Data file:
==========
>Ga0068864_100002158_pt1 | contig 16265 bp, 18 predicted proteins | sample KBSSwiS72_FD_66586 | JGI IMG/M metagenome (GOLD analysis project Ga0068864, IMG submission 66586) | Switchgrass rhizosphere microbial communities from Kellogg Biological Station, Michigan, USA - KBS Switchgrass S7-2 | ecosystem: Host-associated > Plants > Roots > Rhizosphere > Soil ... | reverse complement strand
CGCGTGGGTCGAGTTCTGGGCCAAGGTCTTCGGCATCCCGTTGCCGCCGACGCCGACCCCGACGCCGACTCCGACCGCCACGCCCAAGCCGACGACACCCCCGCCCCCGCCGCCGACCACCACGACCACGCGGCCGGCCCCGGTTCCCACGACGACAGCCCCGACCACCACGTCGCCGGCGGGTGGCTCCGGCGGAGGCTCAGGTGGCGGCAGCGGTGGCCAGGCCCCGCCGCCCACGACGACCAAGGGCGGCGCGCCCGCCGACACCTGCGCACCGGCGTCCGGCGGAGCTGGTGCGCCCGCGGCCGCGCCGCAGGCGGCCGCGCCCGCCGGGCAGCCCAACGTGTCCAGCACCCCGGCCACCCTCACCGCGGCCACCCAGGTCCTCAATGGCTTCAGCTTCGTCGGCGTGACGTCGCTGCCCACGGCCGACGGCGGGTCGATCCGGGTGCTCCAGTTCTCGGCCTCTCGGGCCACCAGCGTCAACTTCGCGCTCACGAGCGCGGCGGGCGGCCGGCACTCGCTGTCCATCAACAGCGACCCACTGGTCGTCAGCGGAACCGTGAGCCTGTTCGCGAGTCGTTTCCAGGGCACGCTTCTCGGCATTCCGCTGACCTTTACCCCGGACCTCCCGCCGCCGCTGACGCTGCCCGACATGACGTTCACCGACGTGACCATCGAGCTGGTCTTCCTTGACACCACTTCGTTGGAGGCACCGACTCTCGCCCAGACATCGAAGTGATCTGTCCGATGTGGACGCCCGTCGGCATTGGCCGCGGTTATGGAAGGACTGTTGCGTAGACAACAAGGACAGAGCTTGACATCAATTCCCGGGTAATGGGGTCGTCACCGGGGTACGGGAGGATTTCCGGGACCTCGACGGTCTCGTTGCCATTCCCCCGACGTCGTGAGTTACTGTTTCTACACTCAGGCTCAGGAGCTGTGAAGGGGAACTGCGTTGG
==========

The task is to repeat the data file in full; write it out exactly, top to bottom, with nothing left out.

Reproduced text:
>Ga0068864_100002158_pt1 | contig 16265 bp, 18 predicted proteins | sample KBSSwiS72_FD_66586 | JGI IMG/M metagenome (GOLD analysis project Ga0068864, IMG submission 66586) | Switchgrass rhizosphere microbial communities from Kellogg Biological Station, Michigan, USA - KBS Switchgrass S7-2 | ecosystem: Host-associated > Plants > Roots > Rhizosphere > Soil ... | reverse complement strand
CGCGTGGGTCGAGTTCTGGGCCAAGGTCTTCGGCATCCCGTTGCCGCCGACGCCGACCCCGACGCCGACTCCGACCGCCACGCCCAAGCCGACGACACCCCCGCCCCCGCCGCCGACCACCACGACCACGCGGCCGGCCCCGGTTCCCACGACGACAGCCCCGACCACCACGTCGCCGGCGGGTGGCTCCGGCGGAGGCTCAGGTGGCGGCAGCGGTGGCCAGGCCCCGCCGCCCACGACGACCAAGGGCGGCGCGCCCGCCGACACCTGCGCACCGGCGTCCGGCGGAGCTGGTGCGCCCGCGGCCGCGCCGCAGGCGGCCGCGCCCGCCGGGCAGCCCAACGTGTCCAGCACCCCGGCCACCCTCACCGCGGCCACCCAGGTCCTCAATGGCTTCAGCTTCGTCGGCGTGACGTCGCTGCCCACGGCCGACGGCGGGTCGATCCGGGTGCTCCAGTTCTCGGCCTCTCGGGCCACCAGCGTCAACTTCGCGCTCACGAGCGCGGCGGGCGGCCGGCACTCGCTGTCCATCAACAGCGACCCACTGGTCGTCAGCGGAACCGTGAGCCTGTTCGCGAGTCGTTTCCAGGGCACGCTTCTCGGCATTCCGCTGACCTTTACCCCGGACCTCCCGCCGCCGCTGACGCTGCCCGACATGACGTTCACCGACGTGACCATCGAGCTGGTCTTCCTTGACACCACTTCGTTGGAGGCACCGACTCTCGCCCAGACATCGAAGTGATCTGTCCGATGTGGACGCCCGTCGGCATTGGCCGCGGTTATGGAAGGACTGTTGCGTAGACAACAAGGACAGAGCTTGACATCAATTCCCGGGTAATGGGGTCGTCACCGGGGTACGGGAGGATTTCCGGGACCTCGACGGTCTCGTTGCCATTCCCCCGACGTCGTGAGTTACTGTTTCTACACTCAGGCTCAGGAGCTGTGAAGGGGAACTGCGTTGG